Okay, this is not about the virus. You can go ahead and read it. Just a story of two simple, old people grappling with life on a farm. Supposed to be funny, and I depend on Larry to provide material. He’s really good at it.
Last night I overheard him tell someone the phone: “no, we’re not doing much. Just hanging out. Reading.”
This from a man who spent the morning stringing wire between posts of the rail fence in order to prevent the new baby calves from wandering out onto Llewellyn. See, on Tuesday night a calf was found wandering on the road. A passing motorist and a neighbor managed to get the calf back behind the fence, and called our neighbor Terri, who called us. Who called Ryan, who didn’t answer. So, we’re it. And it’s raining. We’re not experienced at stringing wire, of using a “come-along” to tighten the wire. But we managed to string enough so that any calf who escaped up- stream from this work would still be confined to our property by the entry gates.
This from a man who weeded the daffodil bed in front of the orchard. Who planted 50 onion sets and 30 lettuce and cabbage plants, in the rain. Who cleaned the chicken coop.
See how funny he is?
This morning we decided to walk down the road in lieu of working out in our garage gym, and were surprised to see that our herd had doubled overnight. How did we fail to notice? And then there he was, a black calf wandering along our driveway. Oh man. If he turned left when he ran from us, we’d have a chance of getting him back behind the fence where his mother was mooing at him. If he turned right, he’d be out in the field where we’d never corner him.
Luckily, he went left, but in his haste to get away from us, struggled through the 2nd and 3rd strands of barbed wire governing that section. Ouch! We counted the newcomers and find we now have 28 animals:
Down at the barn we found a guy from Integrated Recourse Management, here to plant trees and shrubs along the creeks. His company is hired by Benton County, and he planned to plant 950 stems over two days. Wow! We had significant loss over the winter from the 6600 planted last year, so this was welcome news. I took a photo of his list, for my own benefit because I want to learn these plants. I’ll talk about this later.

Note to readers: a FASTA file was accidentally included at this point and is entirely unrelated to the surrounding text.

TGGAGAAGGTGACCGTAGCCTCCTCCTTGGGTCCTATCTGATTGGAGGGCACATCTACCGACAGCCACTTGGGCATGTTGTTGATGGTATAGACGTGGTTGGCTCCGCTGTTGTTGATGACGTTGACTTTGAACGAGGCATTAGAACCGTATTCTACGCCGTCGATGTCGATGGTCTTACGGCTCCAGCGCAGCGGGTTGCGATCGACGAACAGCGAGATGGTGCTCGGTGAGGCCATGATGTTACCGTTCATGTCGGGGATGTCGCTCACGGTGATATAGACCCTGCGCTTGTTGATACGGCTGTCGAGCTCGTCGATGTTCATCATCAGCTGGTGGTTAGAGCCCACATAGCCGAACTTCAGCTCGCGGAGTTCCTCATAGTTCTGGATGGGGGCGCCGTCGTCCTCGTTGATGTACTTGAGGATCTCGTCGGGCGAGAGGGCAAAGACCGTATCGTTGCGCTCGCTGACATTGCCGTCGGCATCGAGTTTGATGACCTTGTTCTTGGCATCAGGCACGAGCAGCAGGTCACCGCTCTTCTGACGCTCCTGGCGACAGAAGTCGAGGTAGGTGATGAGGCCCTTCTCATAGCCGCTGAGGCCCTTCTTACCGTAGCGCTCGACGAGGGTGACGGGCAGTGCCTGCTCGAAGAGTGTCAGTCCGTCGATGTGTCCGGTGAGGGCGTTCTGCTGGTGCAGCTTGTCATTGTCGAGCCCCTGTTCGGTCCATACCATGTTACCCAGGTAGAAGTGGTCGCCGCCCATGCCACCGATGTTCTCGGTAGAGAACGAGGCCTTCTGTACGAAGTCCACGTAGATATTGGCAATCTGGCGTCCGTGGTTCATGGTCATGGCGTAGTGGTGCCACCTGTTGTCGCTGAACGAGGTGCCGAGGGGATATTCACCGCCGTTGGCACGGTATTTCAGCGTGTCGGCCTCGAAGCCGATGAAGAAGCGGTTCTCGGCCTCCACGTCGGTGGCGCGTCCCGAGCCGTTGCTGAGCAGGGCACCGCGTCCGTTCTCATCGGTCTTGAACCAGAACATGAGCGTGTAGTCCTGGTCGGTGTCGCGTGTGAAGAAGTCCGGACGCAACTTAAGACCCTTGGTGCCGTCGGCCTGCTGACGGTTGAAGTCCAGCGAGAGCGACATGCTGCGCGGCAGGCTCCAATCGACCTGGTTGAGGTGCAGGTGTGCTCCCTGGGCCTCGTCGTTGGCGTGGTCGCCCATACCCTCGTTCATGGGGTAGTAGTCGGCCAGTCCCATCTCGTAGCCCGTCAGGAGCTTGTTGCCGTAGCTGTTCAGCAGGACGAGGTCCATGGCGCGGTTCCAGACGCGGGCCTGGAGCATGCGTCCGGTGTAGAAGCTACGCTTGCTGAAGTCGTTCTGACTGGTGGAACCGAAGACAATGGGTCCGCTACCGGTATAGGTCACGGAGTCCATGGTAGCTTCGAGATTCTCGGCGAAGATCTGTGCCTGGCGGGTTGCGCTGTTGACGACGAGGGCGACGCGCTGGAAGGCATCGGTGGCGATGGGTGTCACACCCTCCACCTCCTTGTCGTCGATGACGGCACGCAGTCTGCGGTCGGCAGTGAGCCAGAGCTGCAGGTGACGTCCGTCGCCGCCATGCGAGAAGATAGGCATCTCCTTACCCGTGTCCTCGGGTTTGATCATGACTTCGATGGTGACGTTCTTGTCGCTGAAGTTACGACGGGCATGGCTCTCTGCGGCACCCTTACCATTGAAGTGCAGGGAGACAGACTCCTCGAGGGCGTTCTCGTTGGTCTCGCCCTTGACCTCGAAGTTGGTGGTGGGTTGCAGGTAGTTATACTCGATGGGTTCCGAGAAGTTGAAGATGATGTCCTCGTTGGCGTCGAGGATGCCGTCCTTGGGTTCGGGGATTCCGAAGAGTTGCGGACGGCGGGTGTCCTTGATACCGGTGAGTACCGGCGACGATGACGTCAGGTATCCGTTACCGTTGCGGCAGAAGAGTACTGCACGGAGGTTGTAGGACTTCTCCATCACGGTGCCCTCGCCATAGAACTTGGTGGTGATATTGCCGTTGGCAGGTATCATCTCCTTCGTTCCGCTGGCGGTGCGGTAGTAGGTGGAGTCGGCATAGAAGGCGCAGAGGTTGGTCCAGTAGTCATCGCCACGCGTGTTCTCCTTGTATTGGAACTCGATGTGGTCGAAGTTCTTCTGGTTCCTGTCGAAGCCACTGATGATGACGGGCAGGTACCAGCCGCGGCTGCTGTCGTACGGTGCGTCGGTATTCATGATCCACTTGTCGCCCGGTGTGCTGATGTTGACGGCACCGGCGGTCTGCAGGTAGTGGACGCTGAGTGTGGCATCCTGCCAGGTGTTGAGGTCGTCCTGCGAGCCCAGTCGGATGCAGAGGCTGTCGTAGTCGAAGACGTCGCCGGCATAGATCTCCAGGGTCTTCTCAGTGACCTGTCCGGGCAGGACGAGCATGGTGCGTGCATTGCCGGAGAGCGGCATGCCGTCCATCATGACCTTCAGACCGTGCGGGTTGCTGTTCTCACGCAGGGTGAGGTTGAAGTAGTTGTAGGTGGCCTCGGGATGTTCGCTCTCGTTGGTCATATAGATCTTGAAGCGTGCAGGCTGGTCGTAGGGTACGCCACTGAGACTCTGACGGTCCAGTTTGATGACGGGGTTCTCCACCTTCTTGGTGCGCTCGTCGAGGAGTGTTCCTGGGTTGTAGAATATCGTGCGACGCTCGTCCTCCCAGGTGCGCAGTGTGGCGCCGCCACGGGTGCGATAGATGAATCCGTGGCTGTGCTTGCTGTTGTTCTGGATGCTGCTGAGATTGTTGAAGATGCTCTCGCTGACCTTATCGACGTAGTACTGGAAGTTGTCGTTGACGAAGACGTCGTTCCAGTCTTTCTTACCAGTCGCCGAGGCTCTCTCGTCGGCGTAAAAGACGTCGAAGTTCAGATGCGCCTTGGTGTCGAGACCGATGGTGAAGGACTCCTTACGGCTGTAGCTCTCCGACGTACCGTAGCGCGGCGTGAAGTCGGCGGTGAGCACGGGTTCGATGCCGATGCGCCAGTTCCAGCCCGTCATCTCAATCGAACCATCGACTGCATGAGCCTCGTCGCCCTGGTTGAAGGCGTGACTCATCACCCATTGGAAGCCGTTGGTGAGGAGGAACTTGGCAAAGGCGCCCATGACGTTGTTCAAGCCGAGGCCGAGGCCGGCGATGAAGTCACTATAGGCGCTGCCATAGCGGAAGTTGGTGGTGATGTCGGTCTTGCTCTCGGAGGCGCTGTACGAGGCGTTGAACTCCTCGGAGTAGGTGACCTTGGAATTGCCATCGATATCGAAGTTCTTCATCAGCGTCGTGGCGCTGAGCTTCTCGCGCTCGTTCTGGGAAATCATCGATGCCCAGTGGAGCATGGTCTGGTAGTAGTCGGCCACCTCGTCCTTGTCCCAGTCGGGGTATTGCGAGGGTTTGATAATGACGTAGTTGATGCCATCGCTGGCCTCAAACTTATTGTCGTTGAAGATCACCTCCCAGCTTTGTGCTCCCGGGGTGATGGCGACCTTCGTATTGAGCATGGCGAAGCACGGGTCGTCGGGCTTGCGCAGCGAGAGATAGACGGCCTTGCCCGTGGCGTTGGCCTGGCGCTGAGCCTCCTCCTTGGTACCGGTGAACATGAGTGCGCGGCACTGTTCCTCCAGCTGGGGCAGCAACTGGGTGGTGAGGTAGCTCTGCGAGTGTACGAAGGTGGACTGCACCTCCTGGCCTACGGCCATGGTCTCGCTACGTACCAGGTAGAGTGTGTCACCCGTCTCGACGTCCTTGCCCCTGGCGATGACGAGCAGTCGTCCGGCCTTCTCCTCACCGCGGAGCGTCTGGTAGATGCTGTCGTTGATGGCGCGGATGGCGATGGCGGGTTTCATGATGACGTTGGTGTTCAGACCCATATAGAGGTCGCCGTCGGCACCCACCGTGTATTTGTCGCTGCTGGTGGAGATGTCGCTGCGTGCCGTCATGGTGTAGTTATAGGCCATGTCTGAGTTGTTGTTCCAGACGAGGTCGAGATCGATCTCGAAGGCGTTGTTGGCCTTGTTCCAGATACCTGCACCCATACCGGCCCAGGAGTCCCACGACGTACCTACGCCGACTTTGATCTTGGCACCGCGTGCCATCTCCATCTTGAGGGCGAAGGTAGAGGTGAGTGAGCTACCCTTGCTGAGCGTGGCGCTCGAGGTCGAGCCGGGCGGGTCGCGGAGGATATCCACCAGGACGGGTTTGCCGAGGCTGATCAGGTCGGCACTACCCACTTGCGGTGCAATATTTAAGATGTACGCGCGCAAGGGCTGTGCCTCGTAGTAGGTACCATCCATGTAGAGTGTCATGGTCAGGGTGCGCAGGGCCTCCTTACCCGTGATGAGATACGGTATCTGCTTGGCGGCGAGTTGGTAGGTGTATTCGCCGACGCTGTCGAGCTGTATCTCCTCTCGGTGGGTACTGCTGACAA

Larry wanted to finish up his work load for the day (cleaning the gutters!) and then go play golf over at the school course. Alas, they’re closed, of course. If only he had listened to Charlie and built a couple of golf holes on the property. With golf off the table, he decided to go burn the 5 piles of slash down in the north east corner by the road, which we’d generated last fall from a tree fallen across the fence:
A reasonable exchange of entertainment. Who doesn’t like a good fire?
What I wanted to say about the plant list: I’ve been counseling myself that this is a great time to work on the many self-improvement projects that have lined up:
- Practice my 5-string and memorize a set-list against the improbable day when someone asks me to play something.
- Practice my piano and learn some credible songs. I don’t care if anyone asks me to play because who would?
- crank up my Pimsleur French tapes and spend a specific amount of time each day at this.
- keep studying Africa.
- And look up, study and learn the plants on the list I mentioned. I could make a folder of them, then check on their progress through the year.
If any of you would like to choose one of the above and take it off my back, it would be a big help. Because, remember, I have to clean my own house now, cook three meals a day, help Larry with fence, burning, planting, and other farm-related chores.
Keep in touch. Write to me! I’d love to hear from anyone who reads this — I don’t know how you leave a comment on the blog, but you can always reach me at email@example.com